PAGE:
Sample Statistics Part 2

Since writing my earlier sample statistics blog post I’ve learned a few things and thought I’d provide an update. Firstly, a quick recap.

For a population X_1, X_2, \ldots , X_N the population variance is defined by

\sigma^2 = \frac{1}{N} \sum\limits_{i=1}^{N} (X_i - \mu)^2 where \mu = \frac{1}{N} \sum\limits_{i=1}^{N} X_i

and for a sample x_1, x_2, \ldots , x_n the sample variance is defined by

s^2 = \frac{1}{n-1} \sum\limits_{i=1}^{n} (x_i - \overline{x})^2 where \overline{x} = \frac{1}{n} \sum\limits_{i=1}^{n} x_i

The fact that n-1 is used instead of n is because that’s what makes the average sample variance equal to the population variance, when the samples are taken with replacement allowed (as discussed in detail in my first sample statistics blog post).

What I didn’t consider in the previous blog post was the case where the samples are taken without allowing repetition (which is often the way that real life sampling is done). I didn’t because at the time I didn’t know how to perform the relevant analysis. Since then I’ve figured it out (and, as far as I know, it’s not explained elsewhere). It turns out that the divisor isn’t n-1 and it’s not n either. It’s {\frac{N}{N-1}}(n-1)

Here’s how to see that, together with some ideas that I think are conceptually helpful when dealing with these matters. Continue reading “Sample Statistics Part 2”

An Amusing Pattern

Here’s a fun little fact involving the integers from 1 to 9 and multiples of 7.

If you consider the the 3 by 3 square

 \begin{matrix} 1 & 2 & 3 \\ 4 & 5 & 6 \\  7 & 8 & 9 \end{matrix}

where the integers go up by one by scanning from left to right, starting from the top left corner

 \begin{matrix} 1 & \rightarrow & 2 & \rightarrow & 3 \\ 4 & \rightarrow & 5 & \rightarrow & 6 \\  7 & \rightarrow & 8 & \rightarrow & 9 \end{matrix}

and traverse them scanning bottom to top from the bottom left corner, you get

\begin{matrix} 7 & \rightarrow & 4 & \rightarrow & 1 \end{matrix} \quad\quad \begin{matrix} 8 & \rightarrow & 5 & \rightarrow & 2 \end{matrix} \quad\quad \begin{matrix}  9 & \rightarrow & 6 & \rightarrow & 3 \end{matrix}

Those numbers are the last digits of

 \begin{matrix} 7 & 14 & 21 & 28 & 35 & 42 & 49 & 56 & 63 \end{matrix}

i.e. starting from 7, they increment by 7 mod 10.

I remember that square of numbers from the old touch tone phones, but I never noticed the above pattern for many years. It’s quite disconcerting how often I’m oblivious to these things, especially since I like to think I’m a mathematician.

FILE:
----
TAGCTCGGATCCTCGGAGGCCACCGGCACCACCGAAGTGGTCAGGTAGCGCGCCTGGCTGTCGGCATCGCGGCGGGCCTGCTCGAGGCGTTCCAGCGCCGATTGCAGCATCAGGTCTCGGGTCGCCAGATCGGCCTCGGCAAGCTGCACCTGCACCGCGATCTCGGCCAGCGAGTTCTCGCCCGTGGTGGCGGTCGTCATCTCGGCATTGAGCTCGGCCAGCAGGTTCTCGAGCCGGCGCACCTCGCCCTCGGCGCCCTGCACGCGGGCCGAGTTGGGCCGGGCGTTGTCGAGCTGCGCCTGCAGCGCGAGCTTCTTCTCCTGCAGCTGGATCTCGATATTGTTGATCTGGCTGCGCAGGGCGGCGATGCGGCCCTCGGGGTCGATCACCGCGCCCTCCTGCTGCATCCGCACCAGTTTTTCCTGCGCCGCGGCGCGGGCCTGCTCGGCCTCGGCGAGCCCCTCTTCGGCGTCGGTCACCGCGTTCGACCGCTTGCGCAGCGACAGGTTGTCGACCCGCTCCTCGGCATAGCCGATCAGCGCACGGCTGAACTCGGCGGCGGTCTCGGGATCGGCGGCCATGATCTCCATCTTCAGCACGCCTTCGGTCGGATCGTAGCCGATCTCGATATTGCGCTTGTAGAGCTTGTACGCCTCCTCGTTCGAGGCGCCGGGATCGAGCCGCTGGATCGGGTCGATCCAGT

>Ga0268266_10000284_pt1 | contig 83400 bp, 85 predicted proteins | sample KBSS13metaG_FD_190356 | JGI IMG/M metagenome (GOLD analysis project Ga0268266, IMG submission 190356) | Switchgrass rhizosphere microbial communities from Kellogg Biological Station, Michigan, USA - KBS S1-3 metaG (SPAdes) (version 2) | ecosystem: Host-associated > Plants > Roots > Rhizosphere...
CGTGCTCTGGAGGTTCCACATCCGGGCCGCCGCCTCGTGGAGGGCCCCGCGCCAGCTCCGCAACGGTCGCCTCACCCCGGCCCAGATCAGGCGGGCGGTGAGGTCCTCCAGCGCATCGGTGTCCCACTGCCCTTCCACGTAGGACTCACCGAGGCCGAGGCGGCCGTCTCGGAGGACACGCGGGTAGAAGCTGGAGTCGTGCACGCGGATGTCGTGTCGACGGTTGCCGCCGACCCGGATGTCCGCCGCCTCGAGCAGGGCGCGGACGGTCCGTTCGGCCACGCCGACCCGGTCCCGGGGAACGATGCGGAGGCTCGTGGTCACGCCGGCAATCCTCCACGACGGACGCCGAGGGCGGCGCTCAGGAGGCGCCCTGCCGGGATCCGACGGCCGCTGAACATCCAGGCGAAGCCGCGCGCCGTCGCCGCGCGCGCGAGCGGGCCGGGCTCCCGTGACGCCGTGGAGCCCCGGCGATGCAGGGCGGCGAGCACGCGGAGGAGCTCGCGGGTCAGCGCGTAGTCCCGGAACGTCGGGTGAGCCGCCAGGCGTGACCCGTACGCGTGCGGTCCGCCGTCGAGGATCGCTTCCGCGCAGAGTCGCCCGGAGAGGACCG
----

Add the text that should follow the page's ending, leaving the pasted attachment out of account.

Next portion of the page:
For what it’s worth, the pattern generalizes in a straightforward way: Continue reading “An Amusing Pattern”

Relativistic Length

Here’s something that needed to be explicitly pointed out to me: there’s a direct connection between the fact that simultaneity is observer dependent and that length is observer dependent. The reason is that measuring the length of a rod boils down to finding two positions (the two ends of the rod) at the same time. If two observers don’t agree on simultaneity, i.e. when two events occur at the same time, then they won’t agree on the two positions to use for measuring the length.

While I’m on the subject of length contraction, I’d like to point out that the length an observer assigns to a moving object is not necessarily what the observer sees when looking at the object (or equivalently, the length of the object as measured from a photograph taken by the observer). That’s because Continue reading “Relativistic Length”

Sample Statistics

If you ever take an introductory statistics course, you’ll very quickly be dealing with taking a sample of size n like x_1, x_2, \ldots , x_n from a population of size N described by X_1, X_2, \ldots , X_N. And then you’ll want to try to say something about the population from the sample.

The usual numbers derived from the population are the population mean and the population variance

\mu = E(X) = \frac{1}{N} \sum\limits_{i=1}^{N} X_i

\sigma^2 = Var(X) = \frac{1}{N} \sum\limits_{i=1}^{N} (X_i - \mu)^2

The usual numbers derived from the sample are the sample mean and the sample variance

\overline{x} = \frac{1}{n} \sum\limits_{i=1}^{n} x_i

s^2 = \frac{1}{n-1} \sum\limits_{i=1}^{n} (x_i - \overline{x})^2

And the sample mean and sample variance are then used to provide an estimate for the corresponding population numbers.

The usual question that comes up is why n-1 for the sample variance, especially since N (not N-1) is being used for the population variance. Why the gratuitous inconsistency? What’s going on?

This certainly puzzled me when I took my first statistics course (many things puzzled me, even though I aced the exams). This blog post is about what I would tell my earlier self if I had access to a time machine. Continue reading “Sample Statistics”

Pythagoras’ Theorem

I often find myself thinking about two of the triangle results from antiquity. They’re Pythagoras’ theorem relating the sides of right angled triangles to each other, and Heron’s theorem relating the sides of an arbitrary triangle to the triangle’s area.

Of the two, Pythagoras’ theorem has been far more fruitful for the advancement of mathematics (in terms of implications and generalizations). In this blog post I’ll focus on Pythagoras’ theorem and describe some easily visualized (i.e. two and three dimensional) generalizations. Continue reading “Pythagoras’ Theorem”